Finnegan Henderson Committed Legal Malpractice By Favoring Marking Blade Inventor Over Corporate Patent Client: Lawsuit

Michael E. McCabe, Jr.Conflicts of Interest, IP Malpractice, Patent Malpractice10 Comments

Who is an IP firm’s patent prosecution client when the firm represents a limited liability company and one of its members is the sole inventor?  Does the answer change if the LLC is never actually formed, and no one ever advises the law firm?  Those are just two questions that appear to be at the center of a malpractice lawsuit … Read More

Alston & Bird Prevails In $10 Million Patent Litigation Malpractice Suit

Michael E. McCabe, Jr.IP Litigation Malpractice, IP Malpractice, Malpractice, Patent Litigation Malpractice, Patent MalpracticeLeave a Comment

On January 26, 2017, a New York state appeals court panel affirmed a lower court’s dismissal of a $10 million malpractice complaint filed against Alston & Bird LLP.  The court held that the complaint filed by Alston’s former client, high-tech fabric maker Brookwood Cos., Inc., failed to state a plausible claim that Brookwood would have avoided millions of dollars in … Read More

IP Firm Tees Up Dismissal Of Subject Matter Conflict, Negligent Patent Prosecution Malpractice Case

Michael E. McCabe, Jr.Conflicts of Interest, District Court Litigation, Patent Ethics, Patent Malpractice, Patent Subject Matter ConflictsLeave a Comment

A recent patent malpractice action filed in federal court in New York against an IP firm raises once again the issue of subject matter conflicts between concurrent clients in prosecuting patent applications in a similar field of technology.  The issue of subject matter conflicts in concurrent patent representation continues to be an area of significant interest–and concern–for IP practitioners who … Read More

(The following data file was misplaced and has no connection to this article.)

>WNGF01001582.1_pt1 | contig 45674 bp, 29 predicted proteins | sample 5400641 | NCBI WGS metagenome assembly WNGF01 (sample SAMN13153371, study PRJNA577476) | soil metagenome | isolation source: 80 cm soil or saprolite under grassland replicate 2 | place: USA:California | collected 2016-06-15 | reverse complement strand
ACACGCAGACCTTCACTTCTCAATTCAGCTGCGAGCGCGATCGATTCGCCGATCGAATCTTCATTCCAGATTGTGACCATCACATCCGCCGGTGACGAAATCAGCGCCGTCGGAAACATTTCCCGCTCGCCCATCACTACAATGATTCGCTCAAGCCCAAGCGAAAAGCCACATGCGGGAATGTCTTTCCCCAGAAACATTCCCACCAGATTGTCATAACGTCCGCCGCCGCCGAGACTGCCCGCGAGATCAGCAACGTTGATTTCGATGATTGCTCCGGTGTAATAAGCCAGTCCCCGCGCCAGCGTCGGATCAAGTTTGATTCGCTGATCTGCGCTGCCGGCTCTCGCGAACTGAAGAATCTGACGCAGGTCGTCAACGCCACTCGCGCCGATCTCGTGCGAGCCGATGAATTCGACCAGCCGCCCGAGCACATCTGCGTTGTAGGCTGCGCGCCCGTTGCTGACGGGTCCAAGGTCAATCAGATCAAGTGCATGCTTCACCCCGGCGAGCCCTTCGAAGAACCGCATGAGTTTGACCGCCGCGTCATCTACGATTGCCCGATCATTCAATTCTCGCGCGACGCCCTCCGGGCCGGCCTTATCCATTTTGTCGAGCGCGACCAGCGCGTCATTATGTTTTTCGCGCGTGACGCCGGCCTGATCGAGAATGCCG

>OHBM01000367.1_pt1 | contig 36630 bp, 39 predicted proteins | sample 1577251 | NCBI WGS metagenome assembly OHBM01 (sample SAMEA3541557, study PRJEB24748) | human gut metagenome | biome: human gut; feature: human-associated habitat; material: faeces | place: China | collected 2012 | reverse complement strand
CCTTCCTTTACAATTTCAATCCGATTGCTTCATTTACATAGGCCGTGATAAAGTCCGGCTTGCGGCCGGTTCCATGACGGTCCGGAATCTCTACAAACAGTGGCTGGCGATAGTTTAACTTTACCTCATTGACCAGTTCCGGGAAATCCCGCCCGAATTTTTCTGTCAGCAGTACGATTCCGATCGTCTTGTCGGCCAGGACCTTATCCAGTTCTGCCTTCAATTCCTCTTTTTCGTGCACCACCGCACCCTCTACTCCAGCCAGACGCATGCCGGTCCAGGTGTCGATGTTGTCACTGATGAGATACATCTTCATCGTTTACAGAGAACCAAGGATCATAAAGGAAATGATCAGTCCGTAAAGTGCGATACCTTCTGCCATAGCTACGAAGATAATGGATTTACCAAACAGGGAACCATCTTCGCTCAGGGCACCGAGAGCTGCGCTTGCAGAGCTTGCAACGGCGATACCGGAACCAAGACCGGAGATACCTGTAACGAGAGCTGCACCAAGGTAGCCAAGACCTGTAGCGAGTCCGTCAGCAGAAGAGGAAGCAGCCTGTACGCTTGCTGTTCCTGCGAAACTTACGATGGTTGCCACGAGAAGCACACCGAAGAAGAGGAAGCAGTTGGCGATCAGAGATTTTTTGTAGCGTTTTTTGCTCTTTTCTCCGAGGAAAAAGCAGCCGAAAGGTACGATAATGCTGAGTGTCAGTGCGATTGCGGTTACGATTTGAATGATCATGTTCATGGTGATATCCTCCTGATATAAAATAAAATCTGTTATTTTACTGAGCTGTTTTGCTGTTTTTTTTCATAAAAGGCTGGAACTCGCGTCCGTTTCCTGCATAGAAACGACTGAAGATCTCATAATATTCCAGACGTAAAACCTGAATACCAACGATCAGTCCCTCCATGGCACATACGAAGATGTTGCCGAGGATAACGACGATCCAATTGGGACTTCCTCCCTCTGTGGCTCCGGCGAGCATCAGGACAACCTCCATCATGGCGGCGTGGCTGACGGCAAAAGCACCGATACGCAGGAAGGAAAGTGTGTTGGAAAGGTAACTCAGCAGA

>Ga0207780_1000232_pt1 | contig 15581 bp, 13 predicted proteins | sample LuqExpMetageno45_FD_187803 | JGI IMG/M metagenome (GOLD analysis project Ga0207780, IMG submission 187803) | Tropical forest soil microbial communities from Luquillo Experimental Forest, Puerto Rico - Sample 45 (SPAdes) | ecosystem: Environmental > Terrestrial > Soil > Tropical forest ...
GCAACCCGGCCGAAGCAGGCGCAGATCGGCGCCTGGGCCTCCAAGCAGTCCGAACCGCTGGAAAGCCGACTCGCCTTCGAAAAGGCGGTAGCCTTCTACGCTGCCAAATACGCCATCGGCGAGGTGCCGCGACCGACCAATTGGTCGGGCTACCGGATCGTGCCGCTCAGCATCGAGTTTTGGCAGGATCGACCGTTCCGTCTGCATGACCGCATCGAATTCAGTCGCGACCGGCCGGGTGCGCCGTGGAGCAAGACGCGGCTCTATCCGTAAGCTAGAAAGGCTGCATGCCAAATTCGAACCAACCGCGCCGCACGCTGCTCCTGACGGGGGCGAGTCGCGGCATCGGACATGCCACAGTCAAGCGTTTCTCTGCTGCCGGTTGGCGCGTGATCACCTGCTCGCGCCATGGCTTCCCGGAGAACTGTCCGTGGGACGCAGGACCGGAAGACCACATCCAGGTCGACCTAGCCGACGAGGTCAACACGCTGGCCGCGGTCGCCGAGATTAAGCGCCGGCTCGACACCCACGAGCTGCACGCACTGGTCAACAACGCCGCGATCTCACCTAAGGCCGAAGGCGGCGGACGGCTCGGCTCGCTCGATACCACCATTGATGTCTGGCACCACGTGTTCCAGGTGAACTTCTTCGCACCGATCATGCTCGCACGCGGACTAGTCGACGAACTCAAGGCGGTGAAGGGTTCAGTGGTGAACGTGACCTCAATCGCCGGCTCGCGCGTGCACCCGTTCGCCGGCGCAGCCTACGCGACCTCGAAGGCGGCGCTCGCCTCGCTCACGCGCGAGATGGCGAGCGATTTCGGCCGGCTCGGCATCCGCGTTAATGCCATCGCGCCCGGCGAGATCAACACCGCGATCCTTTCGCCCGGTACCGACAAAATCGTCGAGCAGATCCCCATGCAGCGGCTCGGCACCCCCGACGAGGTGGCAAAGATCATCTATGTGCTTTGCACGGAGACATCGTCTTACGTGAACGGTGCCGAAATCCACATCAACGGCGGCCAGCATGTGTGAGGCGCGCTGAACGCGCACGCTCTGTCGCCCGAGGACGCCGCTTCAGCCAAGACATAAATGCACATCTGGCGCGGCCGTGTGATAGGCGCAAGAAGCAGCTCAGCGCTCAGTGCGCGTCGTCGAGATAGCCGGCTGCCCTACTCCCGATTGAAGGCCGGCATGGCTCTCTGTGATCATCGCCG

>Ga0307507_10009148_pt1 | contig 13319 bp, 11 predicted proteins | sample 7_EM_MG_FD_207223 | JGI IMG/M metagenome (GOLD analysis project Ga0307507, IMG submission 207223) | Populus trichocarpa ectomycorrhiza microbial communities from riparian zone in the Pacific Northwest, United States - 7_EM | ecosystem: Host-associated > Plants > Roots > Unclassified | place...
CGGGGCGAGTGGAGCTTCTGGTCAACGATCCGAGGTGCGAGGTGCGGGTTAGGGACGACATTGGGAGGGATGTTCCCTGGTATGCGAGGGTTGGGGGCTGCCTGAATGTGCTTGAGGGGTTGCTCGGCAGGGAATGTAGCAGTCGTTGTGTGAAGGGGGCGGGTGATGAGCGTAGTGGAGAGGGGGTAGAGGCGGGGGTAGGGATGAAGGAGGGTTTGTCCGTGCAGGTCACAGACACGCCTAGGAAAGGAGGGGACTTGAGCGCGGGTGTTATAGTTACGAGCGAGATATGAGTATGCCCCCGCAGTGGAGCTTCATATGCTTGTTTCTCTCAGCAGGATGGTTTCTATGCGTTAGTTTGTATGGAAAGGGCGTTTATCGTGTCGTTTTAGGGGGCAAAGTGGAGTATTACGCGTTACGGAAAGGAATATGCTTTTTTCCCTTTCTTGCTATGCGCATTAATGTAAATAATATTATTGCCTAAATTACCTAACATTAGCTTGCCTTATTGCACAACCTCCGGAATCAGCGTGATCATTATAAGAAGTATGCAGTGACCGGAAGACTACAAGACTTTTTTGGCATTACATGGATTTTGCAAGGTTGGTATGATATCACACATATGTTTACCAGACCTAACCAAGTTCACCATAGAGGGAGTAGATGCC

Appeals Court Rejects Belated Alice Defense, Affirms $8 Million Patent Malpractice Award

Michael E. McCabe, Jr.Malpractice, Patent Malpractice1 Comment

The United States Court of Appeals for the Second Circuit rejected yesterday a now defunct Virginia IP firm’s attempt to rely on 35 U.S.C. § 101 and the Supreme Court’s Alice decision as a defense to an $8 million damages award arising from the firm’s negligence in handling a client’s patent application. Protostorm, LLC v. Antonelli, Terry, Stout & Kraus … Read More

Texas Court Upholds Baker Botts Patent Malpractice Win

Michael E. McCabe, Jr.Conflicts of Interest, Patent Ethics, Patent MalpracticeLeave a Comment

A Dallas appeals court has upheld a trial court’s ruling in favor of Baker Botts, L.L.P. on its former client’s claim for patent malpractice based on the firm’s simultaneous representation of two clients in the same technical field. See Axcess International, Inc. v. Baker Botts, L.L.P., No. 05-14-01151-CV (Tex. App.–Dallas Mar. 24, 2016) (mem. op.) The case arose from Baker … Read More

Should A U.S. Federal Court Hear A Foreign Patent Malpractice Case Arising Under Foreign Law?

Michael E. McCabe, Jr.Malpractice, Patent MalpracticeLeave a Comment

“What do you mean ‘my patent lapsed?’ You said You Were Going To Pay The Maintenance Fees.” – Anonymous Client The failure to pay a maintenance fee when you agreed to do so can be a lawyer’s worst nightmare.  The nightmare can be made even worse when, according to the patent owner, the patented technology is so valuable that the iPhone and … Read More

Law Firms Tell Mass. Supreme Court No Subject Matter Conflict In Patent Prosecution Unless Claims “Identical” Or “Mere Obvious Variants”

Michael E. McCabe, Jr.Conflicts of Interest, Malpractice, Patent Ethics, Patent Malpractice1 Comment

On August 20, 2015, eleven law firms filed a joint amicus brief in the Supreme Judicial Court of Massachusetts in Maling v. Finnegan, Henderson, Farabow, Garrett & Dunner.  In Maling, the Massachusetts high court requested amicus briefing on whether Finnegan Henderson’s concurrent representation of two different clients who were allegedly seeking patent protection at the same time on similar inventions, … Read More

District Court Tells IP Firm “Don’t Ask Alice,”Confirms $8 Million Malpractice Award For Bungling Patent Application

Michael E. McCabe, Jr.District Court Litigation, Malpractice, Patent Malpractice1 Comment

A federal judge in New York rejected an intellectual property firm’s attempt to rely on the Supreme Court’s 2014 Alice decision as grounds to set aside a jury’s multi-million dollar verdict for mishandling a client’s patent application.  In denying post-trial motions, U.S. District Judge Pamela Chen ruled that Virginia law firm Antonelli Terry Sout & Kraus LLP forfeited its Section 101 defense because … Read More